The Reserve Bank of India was established in 1935, as the country’s central bank. The sub-committee of the First Round Table Conference said that efforts should be made to establish on sure foundation and free from any political influence…a Reserve Bank which will be entrusted with the management of the currency and exchange. Sir Osborne Smith was appointed as the first Governor of the Reserve Bank of India. The appointment was to ensure that the first Governor of the Reserve Bank would be a person on whom the Bank of England could rely and from whom they could expect unquestioning cooperation. Sir Osborne Smith resigned in 1936 citing Government’s attempts to dominate the RBI. The main causes of Sir Osborne Smith’s resignation were, apart from his temperamental incompatibility, the serious differences of opinion which arose between him and the Finance Member over the lowering of the Bank rate and the management of the Bank’s investments.
On August 11, 1943 Sir C.D.Deshmukh ICS was appointed as the first Indian Governor, of the Reserve Bank of India at the young age of 47. He represented India at the Bretton Woods Conference in 1944 for creation of the IMF and World Bank which India joined as an Original member. The Reserve Bank of India was nationalized and brought into public ownership. On July 1, 1949 Sir Benegal Rama Rau was appointed as Governor RBI. In 1951, the RBI increased the interest rates to 3.5 percent from 3 percent at which it had remained since 1935. On 12th December 1956, Prime Minister Jawaharlal Nehru addressed Governor RBI Sir Benegal Rama Rau on a memorandum circulated by the Governor to the Directors of RBI on the Finance Bill. The Prime Minister said “I have read this memorandum with great surprise. Apart from the contents of this memorandum, the whole approach appears to me to be improper. It is if I may use the words, an agitational approach against the Central Government. …Monetary policies must necessarily depend upon the larger policies which a Government pursues. It is in the ambit of those larger policies that the Reserve Bank can advise. It cannot challenge the main objective and policies of Government.” On January 7, 1957 Sir Benegal Rama Rau resigned from the post of Governor RBI.
In July 1966, the Rupee was devalued by 36.5 percent to bring domestic prices in line with external prices, to enhance the competitiveness of exports. The US dollar which was equivalent to Rs. 4.75 rose to Rs. 7.50 and the pound sterling from Rs. 13.33 to Rs. 21. The Government declared a plan holiday. In July 1969, the Government approved the Nationalization of 14 major Indian Scheduled Commercial Banks under the Banking Companies (Acquisition and Transfer of Undertakings) Ordinance 1969. This was followed by a major push to enhance Rural Credit came when the Regional Rural Banks Bill was passed in January 1976. The RRB’s were envisaged as state-sponsored, regional based, rural oriented commercial banks.
The Balance of Payments situation changed dramatically in 1979-80. Inflation soared from 3 percent to 22 percent and the external terms of trade worsened significantly. India sought a loan for SDR 5 billion from the IMF. The Fund program envisaged a reduction of the current account deficit by 2 percent of GDP and the ceiling on external commercial borrowing. Through the program period (November 1981 to February 1983) the RBI followed a policy of gradual devaluation of the rupee against a basket of currencies. India met all the performance criteria agreed upon and made each drawing on time. After 3 years, India had drawn SDR 3.9 billion of the SDR 5 billion, leaving SDR 1.1 billion to be drawn. India was again on the verge of an economic crisis by 1990. On August 27, 1991, the Finance Minister addressed the Managing Director IMF for an 18-month stand-by arrangement in an amount equivalent to SDR 1656 million. A memorandum of economic policies setting out the economic program of the Government of India for the period 1991/92 and 1992/93 was also submitted. The Government indicated its willingness to enter into a comprehensive structural adjustment program, supported by an arrangement under the Extended Fund Facility.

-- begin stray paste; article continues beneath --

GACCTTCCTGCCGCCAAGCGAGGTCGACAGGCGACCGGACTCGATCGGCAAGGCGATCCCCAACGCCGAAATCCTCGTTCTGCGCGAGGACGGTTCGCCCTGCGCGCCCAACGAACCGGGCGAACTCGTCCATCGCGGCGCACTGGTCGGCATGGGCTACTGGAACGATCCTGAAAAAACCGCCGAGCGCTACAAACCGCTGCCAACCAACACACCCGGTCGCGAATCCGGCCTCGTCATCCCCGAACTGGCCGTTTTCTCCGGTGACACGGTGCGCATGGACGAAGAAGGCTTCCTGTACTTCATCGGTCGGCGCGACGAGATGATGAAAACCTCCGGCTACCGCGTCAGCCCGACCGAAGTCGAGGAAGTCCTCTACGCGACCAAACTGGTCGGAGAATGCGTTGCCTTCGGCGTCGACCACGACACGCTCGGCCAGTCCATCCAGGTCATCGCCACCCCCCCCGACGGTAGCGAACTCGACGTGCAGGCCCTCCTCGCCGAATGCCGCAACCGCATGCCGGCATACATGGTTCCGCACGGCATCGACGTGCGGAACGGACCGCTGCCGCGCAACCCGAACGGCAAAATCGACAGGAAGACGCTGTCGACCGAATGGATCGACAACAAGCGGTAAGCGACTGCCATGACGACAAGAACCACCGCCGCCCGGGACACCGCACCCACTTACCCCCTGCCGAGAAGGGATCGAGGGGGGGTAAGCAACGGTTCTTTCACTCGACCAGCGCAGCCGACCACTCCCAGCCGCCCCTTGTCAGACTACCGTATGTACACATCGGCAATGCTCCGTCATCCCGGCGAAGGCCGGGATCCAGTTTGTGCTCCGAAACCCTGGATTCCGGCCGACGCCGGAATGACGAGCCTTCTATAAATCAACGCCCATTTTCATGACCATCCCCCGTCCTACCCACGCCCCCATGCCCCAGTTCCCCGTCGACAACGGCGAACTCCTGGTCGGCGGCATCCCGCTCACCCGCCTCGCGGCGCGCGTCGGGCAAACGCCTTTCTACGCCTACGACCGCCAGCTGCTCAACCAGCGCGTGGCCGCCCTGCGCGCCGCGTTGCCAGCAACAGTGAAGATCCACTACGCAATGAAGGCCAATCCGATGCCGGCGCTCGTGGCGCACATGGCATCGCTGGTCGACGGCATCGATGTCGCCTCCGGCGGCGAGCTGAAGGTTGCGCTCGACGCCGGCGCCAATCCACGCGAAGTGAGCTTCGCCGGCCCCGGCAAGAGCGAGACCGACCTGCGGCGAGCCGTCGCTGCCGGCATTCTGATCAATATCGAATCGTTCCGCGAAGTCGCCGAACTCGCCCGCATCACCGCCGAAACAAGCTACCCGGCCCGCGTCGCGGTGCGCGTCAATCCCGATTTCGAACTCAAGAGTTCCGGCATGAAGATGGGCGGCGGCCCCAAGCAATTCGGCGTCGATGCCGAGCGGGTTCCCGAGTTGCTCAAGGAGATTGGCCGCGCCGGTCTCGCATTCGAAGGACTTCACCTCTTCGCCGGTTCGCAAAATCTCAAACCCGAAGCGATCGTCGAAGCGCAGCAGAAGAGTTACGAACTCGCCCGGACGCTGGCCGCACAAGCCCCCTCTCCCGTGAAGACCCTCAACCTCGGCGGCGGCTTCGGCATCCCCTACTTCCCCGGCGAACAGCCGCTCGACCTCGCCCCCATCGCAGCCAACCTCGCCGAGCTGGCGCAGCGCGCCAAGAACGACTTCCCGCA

In November 1997 the RBI was confronted with the challenge of handling the Asian Currency Crisis. The RBI introduced a series of measures aimed at absorbing excess liquidity without affecting availability of credit in productive sectors. By 2001, the RBI became a regulator of the money market. The automatic monetization of budget deficits was phased out with Government borrowing from the market. The rupee was made fully convertible on the current account. In the period 2000-2008, the RBI successfully handled banking supervision. The RBI adopted a modern payments and settlements system for oversight of the financial sector. Severe penal action was taken against errant banks. The RBI insisted on merger of banks with weak balance sheets with stronger banks to ensure that there were no private sector banks which did not meet the RBI’s capital adequacy requirements. Since 1935, the RBI has been at the forefront of public policy and economic thought. It represents one of the strongest Institutions of the Indian democracy.
*V.Srinivas is an IAS officer of 1989 batch, currently posted as Chairman Rajasthan Tax Board Ajmer. He has served as Private Secretary to Finance Minister, Advisor to Executive Director (India) International Monetary Fund, Washington DC and as Planning and Finance Secretary Government of Rajasthan.
(This article is part 1 of the 2 part series on the Journeys of India’s Banking Sector.)
Views expressed in the article are author’s personal.
Source- Press Information Bureau, Government of India